By Paul Cherney
Here's a potential positive: Friday saw a high "end of day" equity-only put/call ratio at the CBOE, it was 1.086 (some of this has to be unwound). The caveat is: back in the week following the resumption of trading in September, 2001, the equity-only p/c ratio registered 4 out of 5 end-of-day readings above .99 while the market continued to drop during that week (but see ** below).
Here's a potential positive: Friday's total trading volume at the NYSE was the highest in its entire history at 2.632 billion. Caveat: during the first week of trading after the terrorist attack in September of 2001, every single trade day produced a day of total trading volume at the NYSE that made it into the top 10 days of trading volumes, (but see next bullet point **) .
** Here's a potential positive: If you measure the close of the S&P 500 at its discount to its own 200-day moving average, today's close put the S&P 500 at -24.77% (Friday's close was 22.48% below the S&P 500's 200-day moving average). Since 1986, there have only been two prior times that the discount to the 200-day moving average was greater than 21.5%:
• 1) 9/21/01 when the discount was -21.99%, on the following trade day, the S&P 500 gained 3.90% as of the close
• 2) 10/19/87 when the discount was -24.71%, on the following trade day, the S&P 500 gained 5.33% on a closing basis
During the previous excessively high discounts to the 200-day moving average, each one of those market events also carried a VIX reading of at least over 50 before there was sincere short-covering. These markets are so short-term oversold that little would surprise me in terms of rapid short-covering lifting prices.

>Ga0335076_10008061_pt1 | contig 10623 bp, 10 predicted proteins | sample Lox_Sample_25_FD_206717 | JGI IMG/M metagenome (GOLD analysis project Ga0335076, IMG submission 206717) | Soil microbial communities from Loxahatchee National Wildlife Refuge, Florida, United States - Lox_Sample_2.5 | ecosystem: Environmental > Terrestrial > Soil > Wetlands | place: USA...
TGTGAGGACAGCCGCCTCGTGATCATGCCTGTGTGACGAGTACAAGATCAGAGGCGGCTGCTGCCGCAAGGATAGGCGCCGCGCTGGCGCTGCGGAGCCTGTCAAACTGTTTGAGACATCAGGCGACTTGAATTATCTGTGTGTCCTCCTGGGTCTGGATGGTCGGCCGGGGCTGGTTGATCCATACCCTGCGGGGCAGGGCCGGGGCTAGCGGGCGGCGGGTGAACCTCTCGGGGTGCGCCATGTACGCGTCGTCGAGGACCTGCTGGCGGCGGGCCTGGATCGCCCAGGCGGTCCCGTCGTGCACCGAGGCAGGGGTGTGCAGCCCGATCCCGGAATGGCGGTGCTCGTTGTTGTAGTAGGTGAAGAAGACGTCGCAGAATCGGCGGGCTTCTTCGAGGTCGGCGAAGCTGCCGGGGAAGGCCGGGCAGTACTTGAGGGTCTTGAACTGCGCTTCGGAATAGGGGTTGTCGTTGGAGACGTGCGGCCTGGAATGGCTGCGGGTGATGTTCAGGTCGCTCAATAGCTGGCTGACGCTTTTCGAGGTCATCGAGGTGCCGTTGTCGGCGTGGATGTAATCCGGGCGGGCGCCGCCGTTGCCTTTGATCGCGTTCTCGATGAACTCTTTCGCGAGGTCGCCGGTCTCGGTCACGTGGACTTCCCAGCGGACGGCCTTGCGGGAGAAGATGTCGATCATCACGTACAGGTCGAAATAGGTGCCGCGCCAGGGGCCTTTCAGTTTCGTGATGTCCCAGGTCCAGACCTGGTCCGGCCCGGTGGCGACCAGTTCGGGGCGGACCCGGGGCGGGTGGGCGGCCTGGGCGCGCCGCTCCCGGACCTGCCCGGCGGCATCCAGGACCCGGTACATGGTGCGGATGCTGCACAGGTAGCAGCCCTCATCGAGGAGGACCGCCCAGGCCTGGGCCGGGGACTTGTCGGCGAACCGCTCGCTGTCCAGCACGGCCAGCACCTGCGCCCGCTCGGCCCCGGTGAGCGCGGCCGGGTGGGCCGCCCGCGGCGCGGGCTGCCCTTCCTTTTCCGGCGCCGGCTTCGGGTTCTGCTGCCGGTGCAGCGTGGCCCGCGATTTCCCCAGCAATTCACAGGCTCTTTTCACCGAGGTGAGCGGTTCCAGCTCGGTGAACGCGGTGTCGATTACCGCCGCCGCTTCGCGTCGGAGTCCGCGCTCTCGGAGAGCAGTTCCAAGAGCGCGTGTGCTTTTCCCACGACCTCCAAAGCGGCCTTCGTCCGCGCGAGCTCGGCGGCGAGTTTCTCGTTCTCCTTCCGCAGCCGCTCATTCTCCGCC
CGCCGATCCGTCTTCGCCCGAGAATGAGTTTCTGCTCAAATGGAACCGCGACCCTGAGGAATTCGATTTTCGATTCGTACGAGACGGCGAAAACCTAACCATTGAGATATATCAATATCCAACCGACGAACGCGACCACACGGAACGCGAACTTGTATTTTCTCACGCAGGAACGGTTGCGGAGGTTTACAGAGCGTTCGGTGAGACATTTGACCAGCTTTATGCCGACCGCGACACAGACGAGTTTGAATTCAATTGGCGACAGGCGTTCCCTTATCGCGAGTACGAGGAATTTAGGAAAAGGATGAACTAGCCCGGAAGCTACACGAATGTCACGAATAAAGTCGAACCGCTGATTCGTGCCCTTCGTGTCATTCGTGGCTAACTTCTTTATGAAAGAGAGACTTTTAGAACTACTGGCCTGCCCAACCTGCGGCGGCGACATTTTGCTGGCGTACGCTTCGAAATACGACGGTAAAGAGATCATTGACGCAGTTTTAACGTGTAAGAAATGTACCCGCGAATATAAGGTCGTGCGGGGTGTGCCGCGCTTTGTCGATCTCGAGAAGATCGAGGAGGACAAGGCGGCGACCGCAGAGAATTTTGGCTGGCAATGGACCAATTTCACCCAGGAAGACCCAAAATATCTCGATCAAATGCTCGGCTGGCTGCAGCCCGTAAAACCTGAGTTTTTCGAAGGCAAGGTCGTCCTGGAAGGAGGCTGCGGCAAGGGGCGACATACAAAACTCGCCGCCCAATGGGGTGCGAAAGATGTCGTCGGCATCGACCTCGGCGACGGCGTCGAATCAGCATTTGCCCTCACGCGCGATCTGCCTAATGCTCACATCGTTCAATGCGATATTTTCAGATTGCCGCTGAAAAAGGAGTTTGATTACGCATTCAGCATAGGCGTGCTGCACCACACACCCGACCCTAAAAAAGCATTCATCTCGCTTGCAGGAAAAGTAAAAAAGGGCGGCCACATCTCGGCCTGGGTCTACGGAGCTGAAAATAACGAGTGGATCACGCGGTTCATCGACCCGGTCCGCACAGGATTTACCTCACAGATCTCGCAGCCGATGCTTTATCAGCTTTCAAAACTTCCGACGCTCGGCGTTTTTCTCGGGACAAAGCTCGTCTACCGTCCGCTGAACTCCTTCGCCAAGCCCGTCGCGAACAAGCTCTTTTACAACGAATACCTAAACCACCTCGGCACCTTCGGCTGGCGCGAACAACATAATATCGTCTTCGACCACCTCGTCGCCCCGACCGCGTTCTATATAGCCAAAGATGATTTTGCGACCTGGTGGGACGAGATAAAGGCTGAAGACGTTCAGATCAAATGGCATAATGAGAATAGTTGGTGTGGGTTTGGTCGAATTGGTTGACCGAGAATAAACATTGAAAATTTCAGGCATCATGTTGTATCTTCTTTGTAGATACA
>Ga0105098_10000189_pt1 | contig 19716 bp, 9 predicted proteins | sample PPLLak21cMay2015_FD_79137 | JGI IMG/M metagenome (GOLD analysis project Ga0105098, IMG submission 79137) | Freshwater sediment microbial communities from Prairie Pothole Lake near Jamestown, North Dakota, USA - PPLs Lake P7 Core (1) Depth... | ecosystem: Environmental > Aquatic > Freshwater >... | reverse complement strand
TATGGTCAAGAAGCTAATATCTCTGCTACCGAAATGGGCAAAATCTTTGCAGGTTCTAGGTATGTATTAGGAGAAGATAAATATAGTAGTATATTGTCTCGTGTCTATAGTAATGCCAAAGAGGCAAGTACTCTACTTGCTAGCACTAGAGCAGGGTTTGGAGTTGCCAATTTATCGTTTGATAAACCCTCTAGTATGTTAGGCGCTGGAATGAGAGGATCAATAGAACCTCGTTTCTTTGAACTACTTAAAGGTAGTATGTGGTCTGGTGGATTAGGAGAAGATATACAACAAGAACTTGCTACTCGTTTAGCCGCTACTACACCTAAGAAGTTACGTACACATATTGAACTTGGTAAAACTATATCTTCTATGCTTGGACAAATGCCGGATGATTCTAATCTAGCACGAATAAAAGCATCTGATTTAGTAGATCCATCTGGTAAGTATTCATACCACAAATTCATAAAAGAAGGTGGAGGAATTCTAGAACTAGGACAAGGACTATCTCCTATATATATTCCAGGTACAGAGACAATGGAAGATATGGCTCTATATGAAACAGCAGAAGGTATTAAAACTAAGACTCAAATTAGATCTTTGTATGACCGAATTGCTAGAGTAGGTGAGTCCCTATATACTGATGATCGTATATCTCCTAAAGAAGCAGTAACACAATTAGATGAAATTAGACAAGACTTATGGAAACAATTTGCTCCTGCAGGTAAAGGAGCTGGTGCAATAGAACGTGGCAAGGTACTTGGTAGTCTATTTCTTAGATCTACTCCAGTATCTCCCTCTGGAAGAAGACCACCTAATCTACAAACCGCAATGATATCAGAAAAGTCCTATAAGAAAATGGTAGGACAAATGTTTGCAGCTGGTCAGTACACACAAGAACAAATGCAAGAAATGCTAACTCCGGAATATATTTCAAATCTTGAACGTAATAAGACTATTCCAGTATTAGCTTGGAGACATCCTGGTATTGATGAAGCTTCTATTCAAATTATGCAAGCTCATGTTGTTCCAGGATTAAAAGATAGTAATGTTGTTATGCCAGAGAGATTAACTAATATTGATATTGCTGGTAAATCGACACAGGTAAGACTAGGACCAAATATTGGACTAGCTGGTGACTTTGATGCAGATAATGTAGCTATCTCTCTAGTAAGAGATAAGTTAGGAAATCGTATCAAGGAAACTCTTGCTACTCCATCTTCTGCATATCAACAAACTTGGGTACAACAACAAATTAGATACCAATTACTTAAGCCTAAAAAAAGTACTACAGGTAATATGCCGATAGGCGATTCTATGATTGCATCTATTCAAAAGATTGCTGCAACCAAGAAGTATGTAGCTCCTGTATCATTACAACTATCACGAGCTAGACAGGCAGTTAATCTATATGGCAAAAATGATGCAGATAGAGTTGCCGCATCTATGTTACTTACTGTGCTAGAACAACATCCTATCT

I think the technical evidence is heavily weighted that we have either seen the lows (on Monday) for the beginning of a short-covering rally or that tomorrow morning could see an opening drop which clears the air overhead for a rebound due to a lack of sellers. I want to remind readers that the recent history of short-covering rallies is that they have been lasting only a trade day or a trade day and a half.
The VIX might have to jump above 50 to signal a capitulation (even just a short-term capitulation which would lead to a relief rally).
The VIX study I posted in Thursday's end of day comment, suggests high odds that whatever the S&P 500 close in on the day the VIX closes below its 10-day exponential moving average, that that price will be undercut on closing basis in the weeks that follow (8 in 10 odds, historically since 1986). My expectation for a short-term bounce in prices does not alter these historic odds.
I think I should point out that when the VIX does close below its 10-day exponential moving average, that means that price of the S&P 500 will have already started a move higher, (the VIX tends to move lower as equity prices move higher), it's just that this study slants the odds pretty heavily in favor of a staggered move up off the bottom (like a fighter trying to regain footing after a powerful combination, there could be some staggering and a grope for the ropes).
Cherney is chief market analyst for Standard & Poor's